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January PMIs remain in contraction zone

Official PMI fell for 6th straight month to 49.4; Caixin also negative, but slight rise points to possible bottoming out

China's economy grew its slowest pace in 25 years last year; the world's second largest economy is faced with the task of restructuring its massive manufacturing sector while averting a strong slowdown.


THE purchasing manufacturers' index (PMI) started the year on a weak note in China, with both the official and Caixin index still in negative territory last month, as the manufacturing sector continued to restructure amid a sluggish global environment.

The official PMI published by the National Bureau of Statistics fell for the sixth consecutive month to 49.4, slightly below expectations on the back of weak external and domestic demand.

A score below 50 indicates a contraction in the sector; one above 50 points to an expansion.

Meanwhile, the PMI published by Caixin, which is more representative of small firms than the official figure, picked up slightly last month. It rose to 48.4 from 48.2 in December, with input prices and new orders showing less contraction and a sign that part of the economy was bottoming out.

China's economy grew its slowest pace in 25 years last year; the world's second largest economy is faced with the task of restructuring its massive manufacturing sector while averting a strong slowdown, which would affect its trading partners and create instability at home.

This has meant cutting over-capacity in industries such as steel, cement and glass - which were once the engines of the county's double-digit growth.

Furthermore, the government is struggling to keep its foreign exchange rate stable as the country is facing huge capital outflows.

Li Gang Liu and Louis Lam of ANZ Research wrote in a report yesterday: "China's manufacturing sector will likely face a tough year ahead on the back of over-capacity, weakening global demand and government plans to tackle pollution."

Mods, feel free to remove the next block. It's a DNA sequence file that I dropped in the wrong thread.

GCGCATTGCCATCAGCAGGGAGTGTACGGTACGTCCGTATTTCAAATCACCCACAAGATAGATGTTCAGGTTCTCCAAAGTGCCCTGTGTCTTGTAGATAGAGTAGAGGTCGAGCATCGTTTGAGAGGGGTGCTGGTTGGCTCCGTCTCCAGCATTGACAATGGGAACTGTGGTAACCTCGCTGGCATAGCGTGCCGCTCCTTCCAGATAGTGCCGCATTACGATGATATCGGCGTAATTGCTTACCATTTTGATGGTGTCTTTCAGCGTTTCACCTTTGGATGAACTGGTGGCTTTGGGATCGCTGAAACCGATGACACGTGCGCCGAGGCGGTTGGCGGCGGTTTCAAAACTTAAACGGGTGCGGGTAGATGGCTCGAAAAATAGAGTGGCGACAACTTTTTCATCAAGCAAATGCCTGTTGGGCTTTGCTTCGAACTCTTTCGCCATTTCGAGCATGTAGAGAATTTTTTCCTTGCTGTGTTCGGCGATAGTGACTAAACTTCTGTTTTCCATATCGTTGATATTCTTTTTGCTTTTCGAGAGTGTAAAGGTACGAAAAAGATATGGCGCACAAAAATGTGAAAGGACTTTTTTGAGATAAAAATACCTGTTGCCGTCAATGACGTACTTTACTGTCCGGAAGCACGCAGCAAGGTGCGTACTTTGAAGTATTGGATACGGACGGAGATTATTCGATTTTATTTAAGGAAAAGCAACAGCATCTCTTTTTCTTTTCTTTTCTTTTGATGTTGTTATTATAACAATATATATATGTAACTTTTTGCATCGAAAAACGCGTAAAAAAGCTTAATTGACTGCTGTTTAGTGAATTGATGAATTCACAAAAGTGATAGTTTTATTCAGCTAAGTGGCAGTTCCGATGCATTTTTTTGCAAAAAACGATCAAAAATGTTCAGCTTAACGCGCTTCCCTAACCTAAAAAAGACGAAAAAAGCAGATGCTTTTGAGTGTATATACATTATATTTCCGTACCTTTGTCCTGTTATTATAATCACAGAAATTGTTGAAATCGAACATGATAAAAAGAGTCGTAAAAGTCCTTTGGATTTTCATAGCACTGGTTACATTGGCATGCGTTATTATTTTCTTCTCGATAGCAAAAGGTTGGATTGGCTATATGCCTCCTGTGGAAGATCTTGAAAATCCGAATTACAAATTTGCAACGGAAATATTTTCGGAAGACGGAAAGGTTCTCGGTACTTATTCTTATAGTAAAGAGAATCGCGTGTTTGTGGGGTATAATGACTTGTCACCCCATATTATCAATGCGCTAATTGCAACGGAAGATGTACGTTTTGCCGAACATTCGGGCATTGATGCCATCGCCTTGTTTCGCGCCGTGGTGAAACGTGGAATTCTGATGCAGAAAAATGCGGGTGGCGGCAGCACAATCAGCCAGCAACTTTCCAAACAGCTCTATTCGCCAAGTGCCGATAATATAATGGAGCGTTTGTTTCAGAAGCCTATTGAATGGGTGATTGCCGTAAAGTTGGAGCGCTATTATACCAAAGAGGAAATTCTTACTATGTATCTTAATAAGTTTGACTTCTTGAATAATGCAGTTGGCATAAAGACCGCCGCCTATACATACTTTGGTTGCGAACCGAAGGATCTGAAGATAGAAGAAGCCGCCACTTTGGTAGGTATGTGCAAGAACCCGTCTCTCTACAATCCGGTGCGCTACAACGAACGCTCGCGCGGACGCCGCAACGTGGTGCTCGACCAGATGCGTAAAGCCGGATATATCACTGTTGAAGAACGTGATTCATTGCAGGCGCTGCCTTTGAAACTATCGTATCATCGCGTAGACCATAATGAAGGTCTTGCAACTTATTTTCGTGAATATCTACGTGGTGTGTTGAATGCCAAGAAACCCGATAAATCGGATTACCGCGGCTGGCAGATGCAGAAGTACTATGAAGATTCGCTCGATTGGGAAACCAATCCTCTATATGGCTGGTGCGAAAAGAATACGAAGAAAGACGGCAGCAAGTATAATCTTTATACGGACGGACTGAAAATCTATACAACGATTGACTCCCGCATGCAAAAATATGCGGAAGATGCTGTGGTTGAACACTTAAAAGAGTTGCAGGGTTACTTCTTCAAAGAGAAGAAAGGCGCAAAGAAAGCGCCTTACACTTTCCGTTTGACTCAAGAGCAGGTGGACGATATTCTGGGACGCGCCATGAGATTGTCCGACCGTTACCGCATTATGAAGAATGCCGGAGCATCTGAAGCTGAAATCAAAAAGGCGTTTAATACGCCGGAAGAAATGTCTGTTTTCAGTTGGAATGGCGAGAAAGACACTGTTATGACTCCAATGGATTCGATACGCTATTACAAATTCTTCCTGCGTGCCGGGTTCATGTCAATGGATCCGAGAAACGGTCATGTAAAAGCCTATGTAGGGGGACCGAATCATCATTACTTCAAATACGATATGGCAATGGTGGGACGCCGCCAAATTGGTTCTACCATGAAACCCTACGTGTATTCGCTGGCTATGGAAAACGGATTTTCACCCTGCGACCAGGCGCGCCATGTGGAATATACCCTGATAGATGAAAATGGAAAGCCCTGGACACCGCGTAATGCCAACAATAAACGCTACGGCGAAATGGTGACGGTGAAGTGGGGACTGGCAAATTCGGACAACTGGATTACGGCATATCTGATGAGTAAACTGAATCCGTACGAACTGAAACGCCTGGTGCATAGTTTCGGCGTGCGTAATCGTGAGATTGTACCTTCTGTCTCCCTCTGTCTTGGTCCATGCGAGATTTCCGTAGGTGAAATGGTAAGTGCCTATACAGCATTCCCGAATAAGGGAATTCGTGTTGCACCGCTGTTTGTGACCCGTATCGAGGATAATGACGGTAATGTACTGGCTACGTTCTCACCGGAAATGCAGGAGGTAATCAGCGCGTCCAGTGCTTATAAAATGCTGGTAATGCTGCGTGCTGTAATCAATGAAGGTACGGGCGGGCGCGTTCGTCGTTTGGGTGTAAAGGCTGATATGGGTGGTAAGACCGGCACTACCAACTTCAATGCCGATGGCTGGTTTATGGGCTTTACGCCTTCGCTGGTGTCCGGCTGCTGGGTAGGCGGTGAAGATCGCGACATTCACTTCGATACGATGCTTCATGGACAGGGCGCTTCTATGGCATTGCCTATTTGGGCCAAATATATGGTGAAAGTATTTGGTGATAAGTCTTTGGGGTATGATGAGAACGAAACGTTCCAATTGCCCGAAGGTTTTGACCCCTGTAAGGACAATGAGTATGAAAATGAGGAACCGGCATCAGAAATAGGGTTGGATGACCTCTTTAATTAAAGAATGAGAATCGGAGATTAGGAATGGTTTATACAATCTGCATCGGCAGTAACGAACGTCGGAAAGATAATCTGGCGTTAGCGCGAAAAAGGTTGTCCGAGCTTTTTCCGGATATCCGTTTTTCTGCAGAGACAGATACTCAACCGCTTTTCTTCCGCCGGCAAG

The government aims to weed out outdated industries through its long-term restructuring drive. This push is expected to benefit the services sector, which last year overtook manufacturing as the engine of growth.

But while still performing strongly, the official non-manufacturing PMI fell to 53.5 from December's 54.4, a sign the slowdown is now embracing the entire economy.

A breakdown of the indices shows that in both PMIs, employment fell as companies laid off workers and were less willing to take on new ones. Even China's two internet giants Alibaba and Baidu announced late last year that they were freezing all hiring of fresh graduates.

HSBC economist Julia Wang said: "Risks to growth likely remain on the downside, with overseas demand falling and employment still weakening."

The new orders sub-index in the official index fell to 49.5 from 50.2 in December.

The government has so far reacted by cutting interest and reserve requirement ratio rates, and by injecting cash into the money markets. Analysts expect more easing down the road, following the release of the data yesterday.

Ms Wang said: "The data suggests that deflationary pressures are persisting in the manufacturing sector and will continue to weigh on overall economic growth. We forecast a more aggressive policy response, with a greater emphasis on fiscal policy in the coming month."

China is to announce its growth target for this year during its annual parliamentary session next month. Analysts expect the target to be lowered to 6.5 per cent from last year's 7 per cent.

Markets, which have been volatile since the summer, closed lower on Monday; the Hong Kong market lost 0.45 per cent and the Shanghai one, 1.78 per cent. In January alone, the Shanghai stock exchange fell by 23 per cent, its worst month since the global financial crisis.

Nonetheless, analysts warn that economic data published during the first quarter is regularly distorted by the Chinese New Year holiday, which falls in the second week of February this year.

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